(Reuters) – More than 3.59 million people have been reported to be infected by the novel coronavirus globally and 250,386 have died, according to a Reuters tally as of 0200 GMT on Tuesday.
DEATHS AND INFECTIONS
* For an interactive graphic tracking the global spread, open https://tmsnrt.rs/3aIRuz7 in an external browser.
* For a U.S.-focused tracker with state-by-state and county map, open https://tmsnrt.rs/2w7hX9T in an external browser.
* WHO said on Tuesday that a report that COVID-19 had emerged in December in France was “not surprising”, and urged countries to investigate early.
* More than 30,000 people in the United Kingdom have died with suspected COVID-19, the highest official toll yet reported in Europe, according to data published on Tuesday.
* The United States and Britain launched trade negotiations by videoconference, as both struggle with the effects of the pandemic and aim to shore up domestic supply chains.
* The mayor of The Hague ordered police to break up a demonstration against government measures to slow the country’s outbreak.
* Spain reported its third day in a row of under 200 deaths, but a record number of people claiming social security benefits for April.
* Austria’s first lockdown loosening three weeks ago has not led to a new spike in infections, though further vigilance is necessary, its health minister said.
* The U.S. Senate will start scrutinizing the lawyer tapped by President Donald Trump to oversee a $500 billion fund to rescue larger businesses.
* A newly revised coronavirus mortality model predicts nearly 135,000 Americans will die from COVID-19 by early August, almost double previous projections.
* Some 40 Cuban sugar mills remain open out of season despite a partial lockdown of the country, in a last-ditch effort to add foreign exchange to the government’s all-but-empty coffers.
* Brazilian officials expect a rise in global agricultural protectionism as countries seek to secure local food supplies, according to a draft report seen by Reuters.
* Indigenous leaders in Brazil have asked the WHO to set up an emergency fund to help protect their communities.
* At least 300 people held in two centers set up by the Salvadoran government protested on Monday, demanding to be released and given their test results.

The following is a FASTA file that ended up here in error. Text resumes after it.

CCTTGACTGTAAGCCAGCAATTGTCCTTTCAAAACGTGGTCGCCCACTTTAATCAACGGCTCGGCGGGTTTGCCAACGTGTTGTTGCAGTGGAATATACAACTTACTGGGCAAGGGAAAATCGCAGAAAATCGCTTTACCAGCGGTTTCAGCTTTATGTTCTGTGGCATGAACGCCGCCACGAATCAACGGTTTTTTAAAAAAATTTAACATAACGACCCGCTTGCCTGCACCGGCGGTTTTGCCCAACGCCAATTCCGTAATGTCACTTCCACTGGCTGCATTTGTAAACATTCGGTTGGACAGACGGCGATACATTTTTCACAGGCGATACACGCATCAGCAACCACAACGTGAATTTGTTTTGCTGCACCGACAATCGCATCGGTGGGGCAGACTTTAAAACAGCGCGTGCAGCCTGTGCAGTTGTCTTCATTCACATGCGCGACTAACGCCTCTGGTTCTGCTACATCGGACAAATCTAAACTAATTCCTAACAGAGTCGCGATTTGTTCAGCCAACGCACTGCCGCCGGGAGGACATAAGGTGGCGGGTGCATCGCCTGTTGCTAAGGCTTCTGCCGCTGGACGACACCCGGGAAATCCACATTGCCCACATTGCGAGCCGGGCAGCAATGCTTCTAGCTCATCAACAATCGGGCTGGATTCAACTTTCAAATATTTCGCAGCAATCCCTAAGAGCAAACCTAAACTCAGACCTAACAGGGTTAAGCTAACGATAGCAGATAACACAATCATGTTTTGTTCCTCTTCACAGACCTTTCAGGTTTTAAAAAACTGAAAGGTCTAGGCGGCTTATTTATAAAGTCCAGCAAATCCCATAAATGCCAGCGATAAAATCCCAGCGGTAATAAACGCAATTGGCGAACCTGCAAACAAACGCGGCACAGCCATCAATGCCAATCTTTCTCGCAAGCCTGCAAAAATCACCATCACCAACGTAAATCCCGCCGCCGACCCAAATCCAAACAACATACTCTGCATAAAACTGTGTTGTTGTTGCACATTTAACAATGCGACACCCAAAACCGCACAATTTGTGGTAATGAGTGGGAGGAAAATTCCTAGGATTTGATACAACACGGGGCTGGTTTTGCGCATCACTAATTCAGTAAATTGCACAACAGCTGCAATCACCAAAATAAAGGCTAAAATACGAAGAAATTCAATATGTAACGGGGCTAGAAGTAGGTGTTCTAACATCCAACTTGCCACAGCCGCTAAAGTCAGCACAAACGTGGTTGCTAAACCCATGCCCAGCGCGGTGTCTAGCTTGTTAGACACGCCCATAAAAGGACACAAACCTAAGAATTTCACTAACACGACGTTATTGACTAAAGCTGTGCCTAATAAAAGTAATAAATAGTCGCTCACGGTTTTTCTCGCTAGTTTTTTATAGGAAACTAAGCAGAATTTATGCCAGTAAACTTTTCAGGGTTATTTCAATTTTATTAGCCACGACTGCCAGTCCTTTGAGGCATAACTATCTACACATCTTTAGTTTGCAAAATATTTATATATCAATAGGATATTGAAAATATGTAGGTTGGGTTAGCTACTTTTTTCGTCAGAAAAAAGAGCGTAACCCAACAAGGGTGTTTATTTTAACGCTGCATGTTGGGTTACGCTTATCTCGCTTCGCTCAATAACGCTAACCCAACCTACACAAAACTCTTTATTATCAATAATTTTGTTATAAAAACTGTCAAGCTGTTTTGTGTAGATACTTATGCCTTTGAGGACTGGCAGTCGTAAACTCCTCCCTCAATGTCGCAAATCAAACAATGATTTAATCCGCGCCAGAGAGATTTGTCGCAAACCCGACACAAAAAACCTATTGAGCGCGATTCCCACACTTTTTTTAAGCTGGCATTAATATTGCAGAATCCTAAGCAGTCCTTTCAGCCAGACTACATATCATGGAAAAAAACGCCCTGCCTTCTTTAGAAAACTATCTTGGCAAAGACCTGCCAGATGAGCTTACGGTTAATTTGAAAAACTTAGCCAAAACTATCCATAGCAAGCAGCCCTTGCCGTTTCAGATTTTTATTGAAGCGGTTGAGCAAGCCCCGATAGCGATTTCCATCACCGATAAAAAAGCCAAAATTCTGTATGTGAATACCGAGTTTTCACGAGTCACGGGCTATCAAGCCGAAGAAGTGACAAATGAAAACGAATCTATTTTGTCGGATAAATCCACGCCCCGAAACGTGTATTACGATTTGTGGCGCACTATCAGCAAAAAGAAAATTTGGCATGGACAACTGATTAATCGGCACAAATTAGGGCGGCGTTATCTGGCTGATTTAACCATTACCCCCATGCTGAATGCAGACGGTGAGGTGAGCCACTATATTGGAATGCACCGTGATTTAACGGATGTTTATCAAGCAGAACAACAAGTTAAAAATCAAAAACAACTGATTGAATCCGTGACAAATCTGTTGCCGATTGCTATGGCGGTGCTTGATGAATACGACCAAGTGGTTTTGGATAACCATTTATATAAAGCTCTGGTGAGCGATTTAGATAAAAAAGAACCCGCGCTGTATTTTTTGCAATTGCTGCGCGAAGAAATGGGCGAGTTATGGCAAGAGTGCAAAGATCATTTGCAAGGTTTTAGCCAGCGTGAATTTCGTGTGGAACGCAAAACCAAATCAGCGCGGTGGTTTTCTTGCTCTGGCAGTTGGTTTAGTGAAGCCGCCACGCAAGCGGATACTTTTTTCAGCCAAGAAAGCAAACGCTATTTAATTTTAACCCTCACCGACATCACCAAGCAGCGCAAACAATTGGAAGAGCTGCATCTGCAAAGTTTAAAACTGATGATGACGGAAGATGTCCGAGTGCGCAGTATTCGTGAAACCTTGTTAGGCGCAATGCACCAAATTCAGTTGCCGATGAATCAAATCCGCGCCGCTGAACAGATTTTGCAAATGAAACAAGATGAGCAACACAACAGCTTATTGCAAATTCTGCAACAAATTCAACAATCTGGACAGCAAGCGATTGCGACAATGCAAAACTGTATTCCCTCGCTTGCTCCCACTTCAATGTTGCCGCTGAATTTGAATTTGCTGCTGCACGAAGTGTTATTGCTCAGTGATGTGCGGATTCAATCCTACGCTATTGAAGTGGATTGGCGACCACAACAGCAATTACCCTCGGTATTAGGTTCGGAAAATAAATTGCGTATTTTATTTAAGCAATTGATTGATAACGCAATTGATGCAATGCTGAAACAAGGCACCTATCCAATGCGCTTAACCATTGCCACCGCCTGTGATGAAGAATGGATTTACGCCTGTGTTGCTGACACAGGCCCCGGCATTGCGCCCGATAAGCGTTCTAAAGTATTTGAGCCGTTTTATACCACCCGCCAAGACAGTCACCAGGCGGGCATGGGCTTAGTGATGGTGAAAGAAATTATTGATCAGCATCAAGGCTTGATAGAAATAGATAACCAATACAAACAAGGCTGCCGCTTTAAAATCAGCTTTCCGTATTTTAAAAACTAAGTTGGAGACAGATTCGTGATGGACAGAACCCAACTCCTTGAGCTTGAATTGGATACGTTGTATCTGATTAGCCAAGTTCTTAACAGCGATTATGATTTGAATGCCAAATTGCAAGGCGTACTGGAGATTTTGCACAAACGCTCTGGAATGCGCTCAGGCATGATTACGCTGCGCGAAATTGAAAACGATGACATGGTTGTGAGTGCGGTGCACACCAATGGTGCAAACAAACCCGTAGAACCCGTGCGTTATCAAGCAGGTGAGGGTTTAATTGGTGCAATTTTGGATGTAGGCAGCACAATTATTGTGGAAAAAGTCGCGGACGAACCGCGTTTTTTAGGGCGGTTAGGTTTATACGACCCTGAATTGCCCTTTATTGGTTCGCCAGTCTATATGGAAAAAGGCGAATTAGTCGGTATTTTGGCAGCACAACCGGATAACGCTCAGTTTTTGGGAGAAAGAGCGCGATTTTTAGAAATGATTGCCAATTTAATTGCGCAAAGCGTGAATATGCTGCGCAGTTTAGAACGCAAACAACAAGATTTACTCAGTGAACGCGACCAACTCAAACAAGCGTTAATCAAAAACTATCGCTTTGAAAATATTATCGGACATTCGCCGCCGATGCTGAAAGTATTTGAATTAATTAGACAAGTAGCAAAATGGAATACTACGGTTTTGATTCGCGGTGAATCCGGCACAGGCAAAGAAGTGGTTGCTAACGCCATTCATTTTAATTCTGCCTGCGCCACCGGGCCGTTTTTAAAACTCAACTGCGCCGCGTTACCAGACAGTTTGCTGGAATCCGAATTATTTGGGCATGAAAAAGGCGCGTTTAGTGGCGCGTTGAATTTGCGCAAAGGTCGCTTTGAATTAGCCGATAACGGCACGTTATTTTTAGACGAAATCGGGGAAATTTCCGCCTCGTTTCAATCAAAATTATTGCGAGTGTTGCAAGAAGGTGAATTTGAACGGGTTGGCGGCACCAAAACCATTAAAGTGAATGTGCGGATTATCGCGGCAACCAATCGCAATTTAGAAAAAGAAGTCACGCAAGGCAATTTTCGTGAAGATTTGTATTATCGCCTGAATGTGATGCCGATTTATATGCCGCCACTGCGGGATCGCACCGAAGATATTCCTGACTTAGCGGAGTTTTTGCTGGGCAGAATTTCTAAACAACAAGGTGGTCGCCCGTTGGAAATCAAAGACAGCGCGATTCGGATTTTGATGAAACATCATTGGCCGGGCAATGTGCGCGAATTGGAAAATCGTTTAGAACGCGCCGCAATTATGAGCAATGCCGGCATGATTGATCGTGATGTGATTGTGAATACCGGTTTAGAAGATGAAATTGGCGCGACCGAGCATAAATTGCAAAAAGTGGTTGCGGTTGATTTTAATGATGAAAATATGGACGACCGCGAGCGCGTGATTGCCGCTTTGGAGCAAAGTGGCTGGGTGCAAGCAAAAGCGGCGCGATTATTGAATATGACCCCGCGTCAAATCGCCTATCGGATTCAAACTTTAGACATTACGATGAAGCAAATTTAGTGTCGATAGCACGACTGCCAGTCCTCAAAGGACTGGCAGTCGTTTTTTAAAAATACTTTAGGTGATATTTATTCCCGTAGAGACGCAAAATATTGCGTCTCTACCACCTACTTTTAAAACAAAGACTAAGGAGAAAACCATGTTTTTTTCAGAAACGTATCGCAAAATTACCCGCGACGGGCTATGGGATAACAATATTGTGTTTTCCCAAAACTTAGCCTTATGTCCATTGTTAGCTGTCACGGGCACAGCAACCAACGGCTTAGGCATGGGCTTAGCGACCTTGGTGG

* China reported one new case for May 4, down from three the day before.
* Hong Kong said it will relax restrictions on public gatherings and allow gyms, cinemas and beauty parlours to re-open this week as new cases dwindle.
* One of Bangladesh largest drugmakers, Beximco Pharmaceuticals will begin producing experimental antiviral drug remdesivir, a senior executive said.
* Pakistan has raised concerns with the United Arab Emirates that workers are returning home with high infection rates and that crowded living conditions in the UAE may be helping the virus spread.
* Indonesia reported on Tuesday its biggest daily rise in infections with 484 new cases, taking the total to 12,071.
* Thailand may see the economic impact from the pandemic stretch over another nine months, its prime minister said.
MIDDLE EAST AND AFRICA
* Yemen’s Houthis said a Somali national, the first case in the capital Sanaa, died on Sunday, the group’s al-Masirah TV reported.
* Afghanistan’s government began distributing free bread to hundreds of thousands of people across the country as supplies have been disrupted and prices have soared.
* Lebanon’s supreme defence council will advise the government to extend a shutdown until May 24, a security source said.
* A parliamentary panel authorised Israel’s Shin Bet security service to continue using mobile phone data to track infected people until May 26.
* Palestinian President Mahmoud Abbas extended to June 5 a state of emergency declared in areas under his administration in the Israeli-occupied West Bank.
* Stock markets snapped a three-day losing streak on Tuesday and oil was on its longest run of gains in nine months as moves to ease major economies out of their coronavirus lockdowns lifted sentiment. [MKTS/GLOB]
* Banks in the European Union could end up paying annual contributions to an industry rescue funds by tapping government support for coronavirus-hit companies, lawmakers said on Tuesday.
* South Africa’s tax revenue losses due to the coronavirus and credit ratings downgrades could reach $15.5 billion this fiscal year, the commissioner of the revenue services said.
* Egypt’s budget deficit for the financial year that will begin in July will widen to 7.8% of gross domestic product if the crisis continues until the end of December, the finance minister said.
* The International Coffee Organization sees lockdowns flipping the global coffee market into a 1.95 million 60kg bag surplus in 2019/20 from previously forecast 474,000 bag deficit.
(Compiled by Sarah Morland, Vinay Dwivedi and Uttaresh.V; Editing by Arun Koyyur, Anil D’Silva and Tomasz Janowski)